The home of dune buggies (beach buggies) around the south of England
(and the whole of the UK really).
FREE to join, just come and say hello!

Basic engine tuning

Basic engine tuning

Whether your Buggy is a standard or a street terror, it is important for you to know basic engine maintenance procedures. If you do a fair amount of the mechanical work yourself, you should already have a good service/repair manual for your VW. However, if you don’t have a manual or you’d like to know more about the different tune-up specifications for Type 1 aircooled VWs, read on.
The necessary tools for you to perform an oil change and tune-up include a 3/8-inch ratchet, 13/16-inch spark plug socket, 13mm box-end spanner, flat-bladed screwdriver, 10mm socket, feeler gauges in 0.006-inch and 0.016-inch, some type of spark plug gapping tool (or a 0.024-inch feeler gauge) and a compression tester. You will also need a 3-inch extension for the 3/8-inch ratchet and a rather standard extension. Commonly known as a “wobbly,” this handy little item comes in 1-, 3- and 6 inch lengths and allows whatever socket is fitted to it to wobble around, which makes installation and removal of certain items possible if you cannot get straight-line access for the socket and the extension.
For setting the ignition timing, you will also need a timing light, although a static test light will work for most early models. From the factory, VW engines are equipped with Bosch ignition equipment, and we would suggest that you stick with the factory example and purchase a Bosch ignition kit (points and condenser), rotor arm and distributor cap (if needed). For spark plugs, VW recommends Bosch 145-1 plugs. Although 175-T1 plugs are a little cooler, they have less tendency for run-on or pre¬ignition, and they transfer their heat to the cylinder head quicker; 145-T1s are listed as the correct plug to use. Actually, the difference between the two plugs is very slight under normal circumstances.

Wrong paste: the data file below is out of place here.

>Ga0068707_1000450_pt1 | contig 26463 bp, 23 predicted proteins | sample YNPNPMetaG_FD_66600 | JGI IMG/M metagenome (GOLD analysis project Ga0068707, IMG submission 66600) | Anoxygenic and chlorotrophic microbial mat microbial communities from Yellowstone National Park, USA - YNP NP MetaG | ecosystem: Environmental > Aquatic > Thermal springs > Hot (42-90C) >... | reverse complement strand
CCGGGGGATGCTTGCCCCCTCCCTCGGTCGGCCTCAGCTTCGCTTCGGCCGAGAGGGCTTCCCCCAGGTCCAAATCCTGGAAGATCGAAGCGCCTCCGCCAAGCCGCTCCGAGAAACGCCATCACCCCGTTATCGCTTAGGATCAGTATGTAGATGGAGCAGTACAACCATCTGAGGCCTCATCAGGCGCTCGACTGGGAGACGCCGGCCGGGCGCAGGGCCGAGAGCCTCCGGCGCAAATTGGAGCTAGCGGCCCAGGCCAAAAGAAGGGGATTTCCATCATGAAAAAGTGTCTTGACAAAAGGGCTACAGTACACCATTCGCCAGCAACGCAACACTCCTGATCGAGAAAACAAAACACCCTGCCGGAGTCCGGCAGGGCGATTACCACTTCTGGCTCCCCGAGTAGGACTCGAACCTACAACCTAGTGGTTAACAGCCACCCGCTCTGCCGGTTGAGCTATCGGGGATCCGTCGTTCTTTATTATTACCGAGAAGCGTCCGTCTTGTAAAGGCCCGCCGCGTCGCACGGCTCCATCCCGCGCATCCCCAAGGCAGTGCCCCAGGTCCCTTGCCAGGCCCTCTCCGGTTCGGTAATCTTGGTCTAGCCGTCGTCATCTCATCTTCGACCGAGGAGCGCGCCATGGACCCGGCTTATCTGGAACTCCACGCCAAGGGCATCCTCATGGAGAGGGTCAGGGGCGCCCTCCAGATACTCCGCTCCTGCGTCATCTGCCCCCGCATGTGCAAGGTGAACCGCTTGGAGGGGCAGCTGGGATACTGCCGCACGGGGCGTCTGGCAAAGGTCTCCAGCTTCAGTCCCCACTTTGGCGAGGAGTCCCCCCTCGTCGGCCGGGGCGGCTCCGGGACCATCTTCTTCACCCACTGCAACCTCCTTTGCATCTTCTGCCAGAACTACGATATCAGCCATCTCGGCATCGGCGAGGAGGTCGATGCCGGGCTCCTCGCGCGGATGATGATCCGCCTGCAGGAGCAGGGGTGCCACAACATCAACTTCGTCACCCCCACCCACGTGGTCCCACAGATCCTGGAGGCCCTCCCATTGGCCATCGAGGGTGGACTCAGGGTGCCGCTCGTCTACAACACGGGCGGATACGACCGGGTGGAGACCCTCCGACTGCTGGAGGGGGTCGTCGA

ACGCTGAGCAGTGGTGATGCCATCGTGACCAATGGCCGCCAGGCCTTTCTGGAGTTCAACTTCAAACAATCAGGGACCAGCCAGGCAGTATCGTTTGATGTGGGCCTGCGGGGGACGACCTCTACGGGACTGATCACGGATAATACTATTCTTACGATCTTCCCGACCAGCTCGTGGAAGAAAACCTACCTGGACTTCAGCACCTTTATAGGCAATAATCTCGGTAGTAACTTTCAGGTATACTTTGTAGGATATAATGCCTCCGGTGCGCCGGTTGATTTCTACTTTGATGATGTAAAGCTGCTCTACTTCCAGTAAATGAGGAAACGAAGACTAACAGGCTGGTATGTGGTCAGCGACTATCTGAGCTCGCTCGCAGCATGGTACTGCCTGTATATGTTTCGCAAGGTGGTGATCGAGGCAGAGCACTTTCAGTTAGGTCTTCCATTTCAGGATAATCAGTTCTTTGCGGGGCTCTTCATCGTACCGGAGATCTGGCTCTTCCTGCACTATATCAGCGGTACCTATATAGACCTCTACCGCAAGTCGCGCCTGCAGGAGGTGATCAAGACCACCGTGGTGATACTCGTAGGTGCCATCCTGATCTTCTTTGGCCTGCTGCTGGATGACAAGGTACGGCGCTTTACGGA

Since we know you will change the oil when administering a tune-up, you will also need six pints of oil, two valve cover gaskets and an oil strainer gasket kit. When looking for a strainer gasket kit, try to find one with the thick copper gaskets, as they have less of a tendency for leaking than the thinner brass¬colored gaskets. Depending upon the age of your engine, the strainer plate may, or may not, have a drain plug. Originally all VW strainer plates had a drain plug, which mad the draining of oil a lot easier. The problem was a lot of people didn’t remove the plate to clean the gauze screen. Without the drain plug you will need to remove five of the cap nuts and slowly loosen the last one. You may need to pry the plate down a bit.
Volkswagen recommends you change the oil and clean the strainer, plus adjust the valves on your aircooled engines every 3,000 miles; do a tune-up and either clean or change the air filter every 6,000 miles, plus do a compression test at this time. Check to make sure the points gap is set at 0.016 when they are opened all the way, and remember to grease the small block on the points.
Specifications through to 1974 : Type I Engine Code Letter Ignition Timing TDC: Aug. ’60-July ’65 D 10 degrees before. Aug ’65-July ’65 F 7.5 degrees before. Aug. ’66-July ’69 H 7.5 degrees before. Aug ’69-July ’70 B 0 degrees TDC. From Aug ’70 AE 5 degrees after*. From Aug’71 AK 5 degrees after. From Oct. ’72 AH 5 degrees after. From March ’73 AM 5 degrees after. (* From April ’73: 7.5 degrees; checked with vacuum hose off)